How to Remove Skyjem

Skyjem is one of the most commonly encountered browser hijackers for Windows PCs in recent weeks, so we are actively monitoring it to provide you with the most relevant, up-to-date, and helpful information and removal instructions.

Like most other hijackers, Skyjem is basically a fake search engine designed to promote various websites, many of which might not be safe. It’s similar to (another common hijacker) and is typically enabled by rogue browser extensions like Fortify, the Searchisty Extension, and AstralQuasarel. The hijacker could also get added to the browser by a rogue app called InternetGuardian.

This hijacker can enter any browser but seems to be most commonly encountered in Chrome and Opera GX. Once it attaches to the browser, it changes the default search engine to and enforces a third-party “Managed by your organization” policy that stops you from reversing the changes it has made in the browser.

The fake Skyjem search engine page.

Skyjem Removal Guide (Chrome, Opera GX, Edge, and more)

The key to removing Skyjem from your browser is finding the InternetGuardian software that enables it and uninstalling it. Then, it’s also advisable to check your browser for any rogue policies and delete them, and also restore the browser’s settings if they’ve been altered. The guide below shows how to do all of that.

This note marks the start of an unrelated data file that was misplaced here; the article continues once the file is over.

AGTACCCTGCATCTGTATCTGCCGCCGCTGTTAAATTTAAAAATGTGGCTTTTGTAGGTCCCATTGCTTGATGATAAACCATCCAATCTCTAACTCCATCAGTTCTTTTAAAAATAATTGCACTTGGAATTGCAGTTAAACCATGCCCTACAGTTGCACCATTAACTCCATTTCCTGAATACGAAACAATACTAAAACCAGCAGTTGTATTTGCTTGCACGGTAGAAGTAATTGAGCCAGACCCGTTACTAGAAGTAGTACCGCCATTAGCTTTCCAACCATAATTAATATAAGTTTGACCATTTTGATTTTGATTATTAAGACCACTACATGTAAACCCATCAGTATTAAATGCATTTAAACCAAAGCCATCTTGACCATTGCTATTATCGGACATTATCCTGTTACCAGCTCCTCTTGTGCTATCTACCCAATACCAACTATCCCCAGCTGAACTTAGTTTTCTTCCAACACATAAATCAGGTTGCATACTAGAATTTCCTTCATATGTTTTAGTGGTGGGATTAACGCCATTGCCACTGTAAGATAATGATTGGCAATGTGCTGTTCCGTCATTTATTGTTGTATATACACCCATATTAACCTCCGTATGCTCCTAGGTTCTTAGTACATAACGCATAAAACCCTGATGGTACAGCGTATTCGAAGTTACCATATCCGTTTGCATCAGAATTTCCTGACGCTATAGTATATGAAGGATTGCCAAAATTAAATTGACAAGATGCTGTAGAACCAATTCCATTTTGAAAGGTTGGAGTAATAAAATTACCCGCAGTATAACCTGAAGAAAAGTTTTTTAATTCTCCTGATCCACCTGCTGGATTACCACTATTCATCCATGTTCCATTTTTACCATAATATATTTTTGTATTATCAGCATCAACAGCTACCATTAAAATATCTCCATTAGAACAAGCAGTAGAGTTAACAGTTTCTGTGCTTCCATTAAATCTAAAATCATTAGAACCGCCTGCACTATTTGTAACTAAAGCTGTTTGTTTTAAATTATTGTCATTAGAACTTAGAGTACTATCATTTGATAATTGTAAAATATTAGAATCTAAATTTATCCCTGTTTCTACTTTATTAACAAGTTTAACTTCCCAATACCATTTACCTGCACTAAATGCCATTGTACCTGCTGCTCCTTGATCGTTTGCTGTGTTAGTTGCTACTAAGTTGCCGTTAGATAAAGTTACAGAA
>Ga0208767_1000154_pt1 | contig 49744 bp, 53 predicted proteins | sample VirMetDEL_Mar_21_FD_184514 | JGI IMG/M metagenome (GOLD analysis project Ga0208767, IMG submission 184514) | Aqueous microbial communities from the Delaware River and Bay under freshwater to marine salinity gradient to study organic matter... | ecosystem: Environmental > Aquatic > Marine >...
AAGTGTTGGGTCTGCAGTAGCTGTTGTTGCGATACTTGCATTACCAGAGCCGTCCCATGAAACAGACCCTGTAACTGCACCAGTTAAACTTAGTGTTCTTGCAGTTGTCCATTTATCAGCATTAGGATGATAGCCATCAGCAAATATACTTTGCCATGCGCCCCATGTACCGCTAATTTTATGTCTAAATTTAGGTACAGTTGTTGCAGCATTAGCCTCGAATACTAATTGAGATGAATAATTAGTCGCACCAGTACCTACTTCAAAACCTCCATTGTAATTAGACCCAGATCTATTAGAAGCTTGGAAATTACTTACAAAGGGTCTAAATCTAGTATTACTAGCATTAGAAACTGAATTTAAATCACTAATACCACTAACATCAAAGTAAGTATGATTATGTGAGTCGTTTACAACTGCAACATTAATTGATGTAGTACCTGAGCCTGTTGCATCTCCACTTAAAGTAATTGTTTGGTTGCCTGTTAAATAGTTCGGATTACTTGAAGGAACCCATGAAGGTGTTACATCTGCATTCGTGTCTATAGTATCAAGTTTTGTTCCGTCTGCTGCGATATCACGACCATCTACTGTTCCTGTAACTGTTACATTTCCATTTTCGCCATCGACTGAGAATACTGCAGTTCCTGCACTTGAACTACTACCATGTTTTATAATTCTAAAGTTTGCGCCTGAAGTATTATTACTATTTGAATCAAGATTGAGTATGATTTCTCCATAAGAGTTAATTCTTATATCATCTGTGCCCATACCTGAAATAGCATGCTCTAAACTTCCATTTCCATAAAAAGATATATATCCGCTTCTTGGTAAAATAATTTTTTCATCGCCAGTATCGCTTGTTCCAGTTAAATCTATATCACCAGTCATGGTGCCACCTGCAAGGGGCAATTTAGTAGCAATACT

TypeBrowser Hijacker
Detection Tool

How to Get Rid of by Uninstalling InternetGuardian

The goal here is to find the InternetGuardian files and remove them from your PC alongside the rogue program. Normally, you can just search for Apps & Features in the Start Menu, open the first result, find the program in the list, and uninstall it from there. However, users report that this doesn’t work, so here’s the solution:

  1. First, type Task Scheduler in the Start Menu and press Enter to open it.
  2. Then open the Task Schheduler Library folder and look for any tasks related to InternetGuardian.
  3. We recommend investigating all tasks by right-clicking them, and going to Properties > Action to see what process or program they run.
  4. If any task seems related to InternetGuardian, right-click it and delete it.
  5. Type Folder Options in the Start Menu, open it, then go to View. Enable the Show Hidden Files and Folders option and click OK.
    Skyjem folder options
  6. Then press Ctrl + Shift + Esc to open the Task Manager and if it’s in a compact mode, click More Details to view the full list of processes.
  7. Now look for a process named “IGuardian.exe” (or something similar), right-click it, and click End Task.